As a tangent to an interesting discussion at Dr. Jekyll & Mrs. Hyde's place concerning peer review conflicts of interests, Comrade PhysioProf raised the issue of chronic ass-sniffers:
People definitely will, if merited, gain the reputation of being an "ass sniffer" (so-called because they are always running around with their noses shoved up everyone else's asses stealing ideas) if they are perceived as scurrying around a subfield watching what everyone else is doing--at conferences, seminars, and via their access to unpublished information through peer review of grants and manuscripts--and always rushing in at the last minute with a contemporaneous "me too" manuscript that always seems to be less well-done, more superficial, and less comprehensive than those of the other lab groups.
Someone in one of the subfields we operate in is known for this. I was asked by an editor to review a very nice comprehensive manuscript in this subfield, and then after the review was completed and the authors were giving the opportunity to make major revisions and resubmit, the editor sent me a me-too manuscript that had just been submitted by our known ass-sniffer.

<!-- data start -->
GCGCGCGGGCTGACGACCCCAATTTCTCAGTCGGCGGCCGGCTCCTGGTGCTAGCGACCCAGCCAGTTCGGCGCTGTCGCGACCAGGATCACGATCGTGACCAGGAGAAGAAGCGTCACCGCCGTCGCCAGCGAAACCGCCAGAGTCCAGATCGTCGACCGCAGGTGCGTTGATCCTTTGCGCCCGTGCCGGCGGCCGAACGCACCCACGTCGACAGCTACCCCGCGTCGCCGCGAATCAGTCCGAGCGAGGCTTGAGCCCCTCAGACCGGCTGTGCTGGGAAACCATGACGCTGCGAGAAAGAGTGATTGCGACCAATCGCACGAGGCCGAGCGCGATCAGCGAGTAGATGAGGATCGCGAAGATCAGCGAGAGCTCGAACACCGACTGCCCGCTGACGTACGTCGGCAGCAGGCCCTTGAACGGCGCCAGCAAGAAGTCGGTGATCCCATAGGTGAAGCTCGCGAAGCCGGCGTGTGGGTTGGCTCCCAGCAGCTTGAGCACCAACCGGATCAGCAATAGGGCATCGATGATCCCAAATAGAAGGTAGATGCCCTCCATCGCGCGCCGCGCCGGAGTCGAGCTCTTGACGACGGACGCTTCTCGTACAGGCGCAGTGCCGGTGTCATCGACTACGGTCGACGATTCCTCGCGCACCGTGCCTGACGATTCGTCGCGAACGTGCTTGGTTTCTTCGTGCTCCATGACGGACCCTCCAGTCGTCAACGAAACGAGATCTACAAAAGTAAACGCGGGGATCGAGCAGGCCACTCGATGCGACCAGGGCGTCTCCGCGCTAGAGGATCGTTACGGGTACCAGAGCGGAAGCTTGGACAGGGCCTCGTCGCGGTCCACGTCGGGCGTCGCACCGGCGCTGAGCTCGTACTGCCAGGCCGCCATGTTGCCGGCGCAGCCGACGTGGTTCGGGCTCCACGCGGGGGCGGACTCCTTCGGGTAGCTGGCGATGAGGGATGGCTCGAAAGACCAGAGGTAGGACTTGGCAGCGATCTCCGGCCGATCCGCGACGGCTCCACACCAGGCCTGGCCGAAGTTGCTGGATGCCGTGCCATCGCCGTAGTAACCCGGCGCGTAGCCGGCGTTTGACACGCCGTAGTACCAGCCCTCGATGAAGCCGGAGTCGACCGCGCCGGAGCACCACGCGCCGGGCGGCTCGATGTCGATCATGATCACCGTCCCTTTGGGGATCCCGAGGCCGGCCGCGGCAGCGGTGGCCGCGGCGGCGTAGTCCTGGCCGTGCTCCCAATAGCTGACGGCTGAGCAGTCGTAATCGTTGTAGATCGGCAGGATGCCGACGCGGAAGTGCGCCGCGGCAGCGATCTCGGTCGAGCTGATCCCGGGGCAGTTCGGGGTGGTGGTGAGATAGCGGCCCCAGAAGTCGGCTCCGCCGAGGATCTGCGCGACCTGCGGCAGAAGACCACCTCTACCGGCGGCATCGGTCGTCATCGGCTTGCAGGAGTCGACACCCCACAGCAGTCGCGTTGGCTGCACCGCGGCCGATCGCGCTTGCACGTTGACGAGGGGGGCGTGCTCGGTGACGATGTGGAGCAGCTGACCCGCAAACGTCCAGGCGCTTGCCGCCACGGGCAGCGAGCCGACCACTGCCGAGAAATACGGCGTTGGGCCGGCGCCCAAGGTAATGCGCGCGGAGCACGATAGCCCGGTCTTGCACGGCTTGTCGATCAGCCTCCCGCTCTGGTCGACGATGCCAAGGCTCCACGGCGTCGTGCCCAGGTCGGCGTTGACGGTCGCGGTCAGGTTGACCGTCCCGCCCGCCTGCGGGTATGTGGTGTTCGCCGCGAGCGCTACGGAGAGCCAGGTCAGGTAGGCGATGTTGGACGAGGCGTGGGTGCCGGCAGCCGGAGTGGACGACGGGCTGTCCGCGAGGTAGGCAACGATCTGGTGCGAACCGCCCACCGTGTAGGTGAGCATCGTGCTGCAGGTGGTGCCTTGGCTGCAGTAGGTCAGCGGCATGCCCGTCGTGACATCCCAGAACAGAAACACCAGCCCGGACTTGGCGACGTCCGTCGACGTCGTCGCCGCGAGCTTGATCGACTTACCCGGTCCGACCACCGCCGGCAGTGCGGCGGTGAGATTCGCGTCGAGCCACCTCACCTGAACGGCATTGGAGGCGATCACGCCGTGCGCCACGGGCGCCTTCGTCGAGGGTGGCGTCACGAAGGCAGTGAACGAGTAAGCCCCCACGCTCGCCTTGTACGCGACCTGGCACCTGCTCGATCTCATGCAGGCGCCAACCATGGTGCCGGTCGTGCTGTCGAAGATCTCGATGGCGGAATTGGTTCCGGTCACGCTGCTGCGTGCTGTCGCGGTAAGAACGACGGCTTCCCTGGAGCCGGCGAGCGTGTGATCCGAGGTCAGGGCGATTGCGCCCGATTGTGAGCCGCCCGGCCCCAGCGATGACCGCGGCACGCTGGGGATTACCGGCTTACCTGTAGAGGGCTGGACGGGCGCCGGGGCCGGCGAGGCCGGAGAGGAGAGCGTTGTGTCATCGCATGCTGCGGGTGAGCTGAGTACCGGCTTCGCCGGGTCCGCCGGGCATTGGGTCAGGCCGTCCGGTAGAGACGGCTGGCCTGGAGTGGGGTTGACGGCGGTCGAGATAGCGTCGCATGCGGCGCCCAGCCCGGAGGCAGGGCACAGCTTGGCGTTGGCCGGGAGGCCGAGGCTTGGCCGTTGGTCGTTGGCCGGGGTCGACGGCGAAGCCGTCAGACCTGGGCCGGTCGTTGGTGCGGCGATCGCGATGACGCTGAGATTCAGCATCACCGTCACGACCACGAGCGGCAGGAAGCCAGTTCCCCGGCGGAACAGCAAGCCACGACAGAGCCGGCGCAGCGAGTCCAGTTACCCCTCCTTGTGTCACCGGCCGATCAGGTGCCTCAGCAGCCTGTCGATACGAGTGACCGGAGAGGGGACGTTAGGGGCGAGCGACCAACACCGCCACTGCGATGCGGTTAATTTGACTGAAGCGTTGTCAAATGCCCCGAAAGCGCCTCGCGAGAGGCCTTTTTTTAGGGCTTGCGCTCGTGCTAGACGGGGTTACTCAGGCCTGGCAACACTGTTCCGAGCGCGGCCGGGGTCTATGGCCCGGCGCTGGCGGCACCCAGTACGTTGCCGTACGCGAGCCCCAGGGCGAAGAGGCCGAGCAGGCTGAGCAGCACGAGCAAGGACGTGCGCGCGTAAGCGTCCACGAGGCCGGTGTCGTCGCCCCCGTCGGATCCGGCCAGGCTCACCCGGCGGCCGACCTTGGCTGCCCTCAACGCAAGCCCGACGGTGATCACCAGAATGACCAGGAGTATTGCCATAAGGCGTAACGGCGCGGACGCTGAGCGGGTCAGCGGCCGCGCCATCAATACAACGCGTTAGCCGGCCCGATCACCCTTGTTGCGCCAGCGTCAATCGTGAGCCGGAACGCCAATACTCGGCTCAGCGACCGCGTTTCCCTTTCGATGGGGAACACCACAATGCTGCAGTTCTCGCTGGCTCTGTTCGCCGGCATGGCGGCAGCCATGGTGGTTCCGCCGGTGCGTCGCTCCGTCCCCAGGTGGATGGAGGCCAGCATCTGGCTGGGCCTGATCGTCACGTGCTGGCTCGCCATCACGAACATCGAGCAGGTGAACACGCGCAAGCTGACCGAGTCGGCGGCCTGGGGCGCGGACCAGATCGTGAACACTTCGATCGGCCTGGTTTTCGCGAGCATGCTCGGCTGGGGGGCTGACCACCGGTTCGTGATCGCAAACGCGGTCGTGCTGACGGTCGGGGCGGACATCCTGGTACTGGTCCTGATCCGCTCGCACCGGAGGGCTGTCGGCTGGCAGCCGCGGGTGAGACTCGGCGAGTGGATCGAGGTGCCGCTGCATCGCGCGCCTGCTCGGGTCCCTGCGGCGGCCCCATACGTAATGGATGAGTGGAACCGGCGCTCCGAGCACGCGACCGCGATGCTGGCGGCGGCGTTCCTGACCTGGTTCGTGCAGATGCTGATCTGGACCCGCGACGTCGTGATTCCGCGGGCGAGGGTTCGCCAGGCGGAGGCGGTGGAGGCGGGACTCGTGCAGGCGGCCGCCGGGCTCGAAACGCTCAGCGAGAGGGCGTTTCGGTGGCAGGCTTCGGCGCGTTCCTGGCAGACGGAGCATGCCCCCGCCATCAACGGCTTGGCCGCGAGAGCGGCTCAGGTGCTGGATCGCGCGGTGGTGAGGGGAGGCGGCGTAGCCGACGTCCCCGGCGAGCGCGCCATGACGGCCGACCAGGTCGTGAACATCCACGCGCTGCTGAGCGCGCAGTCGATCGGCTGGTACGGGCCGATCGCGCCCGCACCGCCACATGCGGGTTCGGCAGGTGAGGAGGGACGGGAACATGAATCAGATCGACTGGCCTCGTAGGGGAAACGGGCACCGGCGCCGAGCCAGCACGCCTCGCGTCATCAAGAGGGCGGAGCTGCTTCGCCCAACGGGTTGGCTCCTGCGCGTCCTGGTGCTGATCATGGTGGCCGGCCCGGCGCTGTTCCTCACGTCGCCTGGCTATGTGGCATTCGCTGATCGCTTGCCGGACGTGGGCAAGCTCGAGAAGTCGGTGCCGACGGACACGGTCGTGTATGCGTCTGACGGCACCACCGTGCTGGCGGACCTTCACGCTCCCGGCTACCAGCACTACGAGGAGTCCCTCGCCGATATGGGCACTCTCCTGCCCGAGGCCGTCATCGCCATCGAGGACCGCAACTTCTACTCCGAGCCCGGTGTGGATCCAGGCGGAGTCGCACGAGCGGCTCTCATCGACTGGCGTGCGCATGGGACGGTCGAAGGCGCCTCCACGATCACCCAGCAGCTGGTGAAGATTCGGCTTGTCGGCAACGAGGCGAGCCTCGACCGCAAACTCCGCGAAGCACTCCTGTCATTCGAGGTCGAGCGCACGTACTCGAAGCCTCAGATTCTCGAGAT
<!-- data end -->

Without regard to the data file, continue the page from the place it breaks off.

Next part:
This paper was a grossly superficial poorly controlled rushed-out piece of me-too garbage, relative to the excellent manuscript that I had just reviewed. While you cannot accuse someone of literally copying the ideas of another lab without proof, I made it clear to the editor that the me-too manscript was not a useful additional contribution to the field. I think it is important for editors to do what they can to eliminate the incentive for ass-sniffing, and I think it is my duty as a reviewer to make clear the difference between work that originates an idea and develops convincing evidence for it, and me-too work that just rides its coattails. It is usually relatively easy to distinguish this kind of situation from a genuinely contemporaneous independent development of an idea, which is of course fine and should lead to simulataneous publication.